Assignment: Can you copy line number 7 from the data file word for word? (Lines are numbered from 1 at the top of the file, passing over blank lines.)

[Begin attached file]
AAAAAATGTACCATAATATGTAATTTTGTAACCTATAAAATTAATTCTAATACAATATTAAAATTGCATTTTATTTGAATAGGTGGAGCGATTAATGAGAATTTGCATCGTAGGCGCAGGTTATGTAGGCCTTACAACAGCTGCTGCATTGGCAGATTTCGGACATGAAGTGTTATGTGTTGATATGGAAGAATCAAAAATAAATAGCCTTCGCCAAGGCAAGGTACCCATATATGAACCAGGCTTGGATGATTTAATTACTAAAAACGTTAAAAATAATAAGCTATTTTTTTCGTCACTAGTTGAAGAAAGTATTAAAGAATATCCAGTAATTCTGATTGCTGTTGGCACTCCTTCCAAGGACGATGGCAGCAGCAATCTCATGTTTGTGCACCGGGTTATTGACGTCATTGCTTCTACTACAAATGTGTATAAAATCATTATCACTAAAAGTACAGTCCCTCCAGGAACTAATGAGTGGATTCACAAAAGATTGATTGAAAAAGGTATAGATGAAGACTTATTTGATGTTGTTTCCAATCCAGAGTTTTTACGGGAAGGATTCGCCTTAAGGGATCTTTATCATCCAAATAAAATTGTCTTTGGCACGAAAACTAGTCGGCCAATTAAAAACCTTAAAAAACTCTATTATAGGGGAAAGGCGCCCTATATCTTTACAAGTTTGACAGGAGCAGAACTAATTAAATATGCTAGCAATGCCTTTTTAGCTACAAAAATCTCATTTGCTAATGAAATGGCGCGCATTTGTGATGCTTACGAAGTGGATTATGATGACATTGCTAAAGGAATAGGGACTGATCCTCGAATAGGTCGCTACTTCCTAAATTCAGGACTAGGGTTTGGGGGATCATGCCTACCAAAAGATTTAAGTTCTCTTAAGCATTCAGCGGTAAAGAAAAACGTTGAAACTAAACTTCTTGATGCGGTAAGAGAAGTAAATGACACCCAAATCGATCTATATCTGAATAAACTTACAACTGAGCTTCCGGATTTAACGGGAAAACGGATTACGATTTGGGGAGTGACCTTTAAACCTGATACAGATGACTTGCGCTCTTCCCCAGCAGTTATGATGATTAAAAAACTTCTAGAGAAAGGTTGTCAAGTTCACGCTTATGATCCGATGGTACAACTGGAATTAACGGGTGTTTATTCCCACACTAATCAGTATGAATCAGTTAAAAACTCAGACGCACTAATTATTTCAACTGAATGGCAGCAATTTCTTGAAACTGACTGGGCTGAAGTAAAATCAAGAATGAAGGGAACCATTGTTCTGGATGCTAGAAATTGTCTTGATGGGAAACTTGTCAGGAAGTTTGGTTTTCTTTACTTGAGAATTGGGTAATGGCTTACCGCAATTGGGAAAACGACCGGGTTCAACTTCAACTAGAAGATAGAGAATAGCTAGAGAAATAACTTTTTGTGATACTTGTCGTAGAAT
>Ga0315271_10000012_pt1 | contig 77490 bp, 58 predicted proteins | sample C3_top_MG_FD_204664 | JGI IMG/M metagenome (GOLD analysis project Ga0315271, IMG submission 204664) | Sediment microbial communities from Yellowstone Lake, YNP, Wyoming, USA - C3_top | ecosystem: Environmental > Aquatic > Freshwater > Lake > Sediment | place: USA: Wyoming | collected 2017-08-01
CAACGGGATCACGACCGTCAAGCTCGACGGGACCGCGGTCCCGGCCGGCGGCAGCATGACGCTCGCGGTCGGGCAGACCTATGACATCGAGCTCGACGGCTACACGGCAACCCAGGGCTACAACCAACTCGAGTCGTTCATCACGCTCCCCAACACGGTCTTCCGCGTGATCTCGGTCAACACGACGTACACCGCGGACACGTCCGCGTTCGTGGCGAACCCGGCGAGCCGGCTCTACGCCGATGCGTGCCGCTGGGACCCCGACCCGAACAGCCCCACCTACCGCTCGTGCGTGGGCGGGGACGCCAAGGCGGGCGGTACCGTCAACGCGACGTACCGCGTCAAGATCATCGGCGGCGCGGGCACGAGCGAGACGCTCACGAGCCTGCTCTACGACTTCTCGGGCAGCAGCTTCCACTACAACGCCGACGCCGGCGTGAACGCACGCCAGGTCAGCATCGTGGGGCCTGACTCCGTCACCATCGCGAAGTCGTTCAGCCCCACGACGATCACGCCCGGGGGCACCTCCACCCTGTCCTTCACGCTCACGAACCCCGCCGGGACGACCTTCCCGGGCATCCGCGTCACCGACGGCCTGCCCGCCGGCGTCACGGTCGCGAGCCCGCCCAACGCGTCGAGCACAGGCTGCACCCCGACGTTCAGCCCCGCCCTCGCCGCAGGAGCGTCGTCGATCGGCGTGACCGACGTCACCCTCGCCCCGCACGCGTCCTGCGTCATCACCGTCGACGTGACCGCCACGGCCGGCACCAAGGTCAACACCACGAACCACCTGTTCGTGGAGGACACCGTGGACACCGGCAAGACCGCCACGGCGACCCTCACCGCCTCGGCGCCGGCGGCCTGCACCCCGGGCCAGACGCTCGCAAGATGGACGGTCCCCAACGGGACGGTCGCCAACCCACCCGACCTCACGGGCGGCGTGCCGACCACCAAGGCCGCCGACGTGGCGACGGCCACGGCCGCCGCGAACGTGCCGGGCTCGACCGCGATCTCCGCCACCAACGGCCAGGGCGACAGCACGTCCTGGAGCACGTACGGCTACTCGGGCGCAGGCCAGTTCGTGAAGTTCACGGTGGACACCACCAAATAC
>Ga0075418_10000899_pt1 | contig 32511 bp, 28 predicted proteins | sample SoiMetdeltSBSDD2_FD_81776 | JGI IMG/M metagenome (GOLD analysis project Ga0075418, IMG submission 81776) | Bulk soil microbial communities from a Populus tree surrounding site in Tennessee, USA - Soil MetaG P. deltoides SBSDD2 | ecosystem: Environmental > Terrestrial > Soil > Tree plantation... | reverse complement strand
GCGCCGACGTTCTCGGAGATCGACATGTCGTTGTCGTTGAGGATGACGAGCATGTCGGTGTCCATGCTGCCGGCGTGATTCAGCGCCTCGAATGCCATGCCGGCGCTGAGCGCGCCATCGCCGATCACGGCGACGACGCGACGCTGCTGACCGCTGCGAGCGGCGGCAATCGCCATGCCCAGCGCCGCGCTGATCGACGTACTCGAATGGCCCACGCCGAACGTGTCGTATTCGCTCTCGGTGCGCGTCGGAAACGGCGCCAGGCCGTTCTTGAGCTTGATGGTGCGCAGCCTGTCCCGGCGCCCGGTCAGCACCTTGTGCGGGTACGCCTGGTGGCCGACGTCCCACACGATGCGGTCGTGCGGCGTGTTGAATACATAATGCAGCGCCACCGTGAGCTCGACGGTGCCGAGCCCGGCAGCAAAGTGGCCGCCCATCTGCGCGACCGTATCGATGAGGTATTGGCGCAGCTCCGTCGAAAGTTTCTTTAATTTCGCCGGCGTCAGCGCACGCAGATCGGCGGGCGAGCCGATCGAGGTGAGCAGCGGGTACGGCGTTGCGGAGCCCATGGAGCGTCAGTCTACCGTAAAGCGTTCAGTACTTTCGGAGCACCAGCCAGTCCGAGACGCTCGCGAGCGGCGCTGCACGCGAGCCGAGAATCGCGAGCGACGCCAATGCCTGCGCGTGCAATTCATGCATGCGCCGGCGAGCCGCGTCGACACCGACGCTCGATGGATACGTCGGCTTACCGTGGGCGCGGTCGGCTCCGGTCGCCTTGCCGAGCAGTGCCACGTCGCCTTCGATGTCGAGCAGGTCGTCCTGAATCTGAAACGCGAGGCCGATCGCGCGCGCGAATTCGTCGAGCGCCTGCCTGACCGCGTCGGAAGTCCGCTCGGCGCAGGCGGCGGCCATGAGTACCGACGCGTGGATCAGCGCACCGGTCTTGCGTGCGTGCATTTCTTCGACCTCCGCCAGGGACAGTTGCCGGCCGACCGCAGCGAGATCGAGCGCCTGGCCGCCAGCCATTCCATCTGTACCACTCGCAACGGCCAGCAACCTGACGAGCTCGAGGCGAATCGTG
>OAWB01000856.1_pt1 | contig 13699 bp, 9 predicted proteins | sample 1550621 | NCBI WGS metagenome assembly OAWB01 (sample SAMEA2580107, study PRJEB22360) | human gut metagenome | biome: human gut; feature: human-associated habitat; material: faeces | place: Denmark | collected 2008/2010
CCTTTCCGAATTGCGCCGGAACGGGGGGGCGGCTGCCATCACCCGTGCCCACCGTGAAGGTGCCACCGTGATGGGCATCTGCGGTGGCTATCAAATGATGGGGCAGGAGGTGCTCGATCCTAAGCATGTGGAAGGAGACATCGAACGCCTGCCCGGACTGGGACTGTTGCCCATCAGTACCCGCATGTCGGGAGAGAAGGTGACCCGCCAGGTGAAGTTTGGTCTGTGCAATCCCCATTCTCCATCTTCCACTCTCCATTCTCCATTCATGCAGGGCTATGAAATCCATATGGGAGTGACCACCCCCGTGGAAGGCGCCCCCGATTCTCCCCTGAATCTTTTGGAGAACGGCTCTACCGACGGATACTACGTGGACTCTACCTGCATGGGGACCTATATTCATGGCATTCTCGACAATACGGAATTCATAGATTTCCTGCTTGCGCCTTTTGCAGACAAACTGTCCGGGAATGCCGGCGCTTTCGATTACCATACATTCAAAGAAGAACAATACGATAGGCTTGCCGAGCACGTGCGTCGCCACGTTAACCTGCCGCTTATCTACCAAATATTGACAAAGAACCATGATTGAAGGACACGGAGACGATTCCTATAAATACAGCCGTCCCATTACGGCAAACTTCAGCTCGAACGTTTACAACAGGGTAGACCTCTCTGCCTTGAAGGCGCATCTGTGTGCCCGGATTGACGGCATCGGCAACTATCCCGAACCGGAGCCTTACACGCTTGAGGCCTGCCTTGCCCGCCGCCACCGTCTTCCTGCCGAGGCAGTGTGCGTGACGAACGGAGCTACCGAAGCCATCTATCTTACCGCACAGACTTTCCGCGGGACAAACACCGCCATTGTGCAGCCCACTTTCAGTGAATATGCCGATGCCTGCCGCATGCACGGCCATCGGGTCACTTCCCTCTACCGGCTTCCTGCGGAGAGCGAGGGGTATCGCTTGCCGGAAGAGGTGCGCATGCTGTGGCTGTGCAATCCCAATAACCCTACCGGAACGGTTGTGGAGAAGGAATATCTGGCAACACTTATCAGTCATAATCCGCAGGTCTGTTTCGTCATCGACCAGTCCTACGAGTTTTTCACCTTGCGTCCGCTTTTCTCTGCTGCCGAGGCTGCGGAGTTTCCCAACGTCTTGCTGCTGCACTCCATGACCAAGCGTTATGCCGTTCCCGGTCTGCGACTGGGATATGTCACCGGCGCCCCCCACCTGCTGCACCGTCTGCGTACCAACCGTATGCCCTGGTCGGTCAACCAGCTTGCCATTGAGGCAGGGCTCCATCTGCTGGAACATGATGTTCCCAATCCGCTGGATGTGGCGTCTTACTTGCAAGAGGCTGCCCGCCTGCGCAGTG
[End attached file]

CCTTTCCGAATTGCGCCGGAACGGGGGGGCGGCTGCCATCACCCGTGCCCACCGTGAAGGTGCCACCGTGATGGGCATCTGCGGTGGCTATCAAATGATGGGGCAGGAGGTGCTCGATCCTAAGCATGTGGAAGGAGACATCGAACGCCTGCCCGGACTGGGACTGTTGCCCATCAGTACCCGCATGTCGGGAGAGAAGGTGACCCGCCAGGTGAAGTTTGGTCTGTGCAATCCCCATTCTCCATCTTCCACTCTCCATTCTCCATTCATGCAGGGCTATGAAATCCATATGGGAGTGACCACCCCCGTGGAAGGCGCCCCCGATTCTCCCCTGAATCTTTTGGAGAACGGCTCTACCGACGGATACTACGTGGACTCTACCTGCATGGGGACCTATATTCATGGCATTCTCGACAATACGGAATTCATAGATTTCCTGCTTGCGCCTTTTGCAGACAAACTGTCCGGGAATGCCGGCGCTTTCGATTACCATACATTCAAAGAAGAACAATACGATAGGCTTGCCGAGCACGTGCGTCGCCACGTTAACCTGCCGCTTATCTACCAAATATTGACAAAGAACCATGATTGAAGGACACGGAGACGATTCCTATAAATACAGCCGTCCCATTACGGCAAACTTCAGCTCGAACGTTTACAACAGGGTAGACCTCTCTGCCTTGAAGGCGCATCTGTGTGCCCGGATTGACGGCATCGGCAACTATCCCGAACCGGAGCCTTACACGCTTGAGGCCTGCCTTGCCCGCCGCCACCGTCTTCCTGCCGAGGCAGTGTGCGTGACGAACGGAGCTACCGAAGCCATCTATCTTACCGCACAGACTTTCCGCGGGACAAACACCGCCATTGTGCAGCCCACTTTCAGTGAATATGCCGATGCCTGCCGCATGCACGGCCATCGGGTCACTTCCCTCTACCGGCTTCCTGCGGAGAGCGAGGGGTATCGCTTGCCGGAAGAGGTGCGCATGCTGTGGCTGTGCAATCCCAATAACCCTACCGGAACGGTTGTGGAGAAGGAATATCTGGCAACACTTATCAGTCATAATCCGCAGGTCTGTTTCGTCATCGACCAGTCCTACGAGTTTTTCACCTTGCGTCCGCTTTTCTCTGCTGCCGAGGCTGCGGAGTTTCCCAACGTCTTGCTGCTGCACTCCATGACCAAGCGTTATGCCGTTCCCGGTCTGCGACTGGGATATGTCACCGGCGCCCCCCACCTGCTGCACCGTCTGCGTACCAACCGTATGCCCTGGTCGGTCAACCAGCTTGCCATTGAGGCAGGGCTCCATCTGCTGGAACATGATGTTCCCAATCCGCTGGATGTGGCGTCTTACTTGCAAGAGGCTGCCCGCCTGCGCAGTG